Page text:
Finerenone also lowered risk of cardiovascular events

Patients with chronic kidney disease (CKD) and type 2 diabetes who are treated with the nonsteroidal selective mineralocorticoid receptor antagonist finerenone experience decreased risks of CKD progression, researchers found.

Specifically, patients with CKD and type 2 diabetes who received finerenone had a lower risk of kidney failure, death from renal causes, or a sustained decrease of ≥40% in the estimated glomerular filtration rate (eGFR) from baseline, than patients who received placebo. The number needed to treat to prevent one death or kidney failure was 29.

The researchers, led by George L. Bakris, MD, also determined these patients had a lower risk of cardiovascular events.

Their study was published in the New England Journal of Medicine.

Finerenone has been shown to reduce albuminuria in patients with CKD and type 2 diabetes in short-term trials. However, according to Bakris and colleagues, its long-term effects on kidney and cardiovascular outcomes aren’t known.

The FIDELIO-DKD (Finerenone in Reducing Kidney Failure and Disease progression in Diabetes Kidney Disease) trial was a phase 3, randomized, double-blind, placebo-controlled, multicenter clinical trial in which 5,734 patients with CKD and type 2 diabetes were randomly assigned in a 1:1 ratio to either receive finerenone or placebo.

The primary outcome of the trial was a composite of kidney failure, a sustained decrease of ≥40% in the eGFR from baseline over a period of 4 or more weeks, and death from renal causes. Key secondary outcomes included a composite of death from cardiovascular causes, nonfatal myocardial infarction, nonfatal stroke, and hospitalization for heart failure.

Bakris and colleagues found that the primary outcome events occurred in significantly fewer patients in the finerenone group (17.8%) than in the placebo group (21.1%) (hazard ratio, 0.82; 95% CI, 0.73 to 0.93).

Patients taking finerenone also had a significantly lower risk of a key secondary outcome event, occurring in 13.0% of finerenone patients compared with 14.8% of placebo patients (HR, 0.86; 95% CI, 0.75 to 0.99). Taken individually the incidences of each of these components was lower in the finerenone group with the exception of stroke:

  • Death from cardiovascular causes (HR, 0.86; 95% CI, 0.68-1.08).
  • Hospitalization for heart failure (HR, 0.86; 95% CI, 0.68-1.08).
  • Nonfatal myocardial infarction (HR, 0.80; 95% CI, 0.58-1.09).
  • Nonfatal stroke (HR, 1.03; 95% CI, 0.76-1.38).

The number of patients treated with finerenone in order to prevent a key secondary outcome event was 42.

As for safety outcomes, the incidence of adverse events was similar between the finerenone and placebo groups with serious adverse events occurring in 31.9% of the finerenone group, and 34.3% in the placebo group. However, hyperkalemia-related adverse events occurred twice as frequently in the finerenone group (18.3% compared to 9.0% in the placebo group), although discontinuation of the trial regimen due to hyperkalemia was relatively infrequent in patients who received finerenone (2.3%).

“These results suggest that in patients with CKD and type 2 diabetes, finerenone may be an effective treatment for kidney and cardiovascular protection,” the authors concluded.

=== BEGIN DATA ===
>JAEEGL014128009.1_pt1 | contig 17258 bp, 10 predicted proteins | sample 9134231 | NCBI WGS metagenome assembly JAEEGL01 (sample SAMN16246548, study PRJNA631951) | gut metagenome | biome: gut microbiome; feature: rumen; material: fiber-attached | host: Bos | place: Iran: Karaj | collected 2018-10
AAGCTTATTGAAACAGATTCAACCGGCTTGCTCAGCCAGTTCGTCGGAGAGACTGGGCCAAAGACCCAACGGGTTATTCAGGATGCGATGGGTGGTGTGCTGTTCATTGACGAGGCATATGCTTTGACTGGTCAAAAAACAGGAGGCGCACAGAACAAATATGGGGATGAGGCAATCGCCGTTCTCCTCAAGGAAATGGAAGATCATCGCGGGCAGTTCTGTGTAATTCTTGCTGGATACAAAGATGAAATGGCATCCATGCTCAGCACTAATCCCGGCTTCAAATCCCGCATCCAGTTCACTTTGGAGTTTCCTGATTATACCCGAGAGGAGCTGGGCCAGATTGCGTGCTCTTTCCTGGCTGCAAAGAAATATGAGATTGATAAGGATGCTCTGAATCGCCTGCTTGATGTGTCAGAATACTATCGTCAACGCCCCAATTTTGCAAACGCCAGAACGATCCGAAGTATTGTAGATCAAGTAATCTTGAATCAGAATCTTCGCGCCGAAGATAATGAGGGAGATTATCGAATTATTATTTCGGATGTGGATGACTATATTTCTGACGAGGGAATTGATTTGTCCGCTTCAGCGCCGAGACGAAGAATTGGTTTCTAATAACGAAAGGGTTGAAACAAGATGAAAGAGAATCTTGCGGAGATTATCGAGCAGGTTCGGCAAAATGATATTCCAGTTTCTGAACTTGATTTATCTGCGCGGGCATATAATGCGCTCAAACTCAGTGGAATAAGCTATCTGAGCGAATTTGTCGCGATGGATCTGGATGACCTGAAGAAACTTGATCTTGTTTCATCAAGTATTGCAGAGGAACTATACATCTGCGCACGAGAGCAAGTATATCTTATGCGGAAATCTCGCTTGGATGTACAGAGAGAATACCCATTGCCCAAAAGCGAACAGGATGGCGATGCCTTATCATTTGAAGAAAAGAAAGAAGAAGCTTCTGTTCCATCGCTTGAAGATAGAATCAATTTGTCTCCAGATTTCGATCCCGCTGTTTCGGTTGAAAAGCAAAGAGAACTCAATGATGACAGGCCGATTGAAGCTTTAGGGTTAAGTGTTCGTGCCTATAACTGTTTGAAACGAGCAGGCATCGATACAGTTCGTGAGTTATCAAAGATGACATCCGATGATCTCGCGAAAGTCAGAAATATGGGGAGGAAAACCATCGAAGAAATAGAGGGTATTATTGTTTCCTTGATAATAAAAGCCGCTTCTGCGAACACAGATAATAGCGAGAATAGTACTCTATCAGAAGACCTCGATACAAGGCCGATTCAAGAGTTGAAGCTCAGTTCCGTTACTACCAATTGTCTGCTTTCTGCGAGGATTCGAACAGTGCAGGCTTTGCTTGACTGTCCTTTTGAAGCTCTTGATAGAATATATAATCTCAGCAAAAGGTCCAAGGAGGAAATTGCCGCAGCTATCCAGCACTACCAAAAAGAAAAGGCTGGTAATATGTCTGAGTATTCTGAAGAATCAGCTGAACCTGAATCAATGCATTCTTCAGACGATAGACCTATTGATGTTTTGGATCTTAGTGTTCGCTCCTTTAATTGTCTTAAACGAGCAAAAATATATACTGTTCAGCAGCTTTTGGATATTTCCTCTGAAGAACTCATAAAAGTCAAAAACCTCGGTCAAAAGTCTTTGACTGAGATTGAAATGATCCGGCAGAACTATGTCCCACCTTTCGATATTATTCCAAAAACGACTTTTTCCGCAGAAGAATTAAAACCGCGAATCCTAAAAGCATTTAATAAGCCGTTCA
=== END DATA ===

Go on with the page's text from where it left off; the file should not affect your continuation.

In an editorial accompanying the study, Julie R. Ingelfinger, ND, and Clifford J. Rosen, MD, noted that the use of mineralocorticoid receptor antagonists to treat chronic kidney disease “is a recent concept.” However, they also noted that the evidence that antagonizing the mineralocorticoid receptor is beneficial to these patients “is less robust,” and that phase 3 trials have been widely anticipated.

Ingelfinger and Rosen pointed out, as did Bakris and colleagues, that the apparent benefit seen in FIDELIO-DKD with respect to chronic kidney disease progression with finerenone was less than reported with the SGLT2 inhibitor canagliflozin in the CREDENCE trial. They suggested that a difference in the trial design (the FIDELIO-DKD trial allowed SGLT2 treatment, while the CREDENCE trial excluded patients treated with mineralocorticoid receptor antagonists) could have been one reason accounting for the difference in results.

“Phase 3 trials of the other dihydropyridine mineralocorticoid receptor antagonists are awaited,” wrote Ingelfinger and Rosen. “In addition, trials that are longer term than the FIDELIO-DKD trial will be important.”

  1. The use of nonsteroidal selective mineralocorticoid receptor antagonist finerenone is associated with a lower risk of kidney disease progression and cardiovascular events in patients with chronic kidney disease and type 2 diabetes.

  2. These results suggest finerenone may be an effective treatment for kidney and cardiovascular protection in these patients.

Michael Bassett, Contributing Writer, BreakingMED™

The FIDELIO-DKD trial was funded by Bayer.

Bakris reported other from Bayer Pharma during the conduct of the study; other from Novo Nordisk, other from Vascular Dynamics, personal fees from Relypsa, personal fees from Merck, and personal fees from Alnylam outside the submitted work.

Ingelfinger and Rosen are both employed by The New England Journal of Medicine.

Cat ID: 127

Topic ID: 81,127,127,411,525,192,918,925,524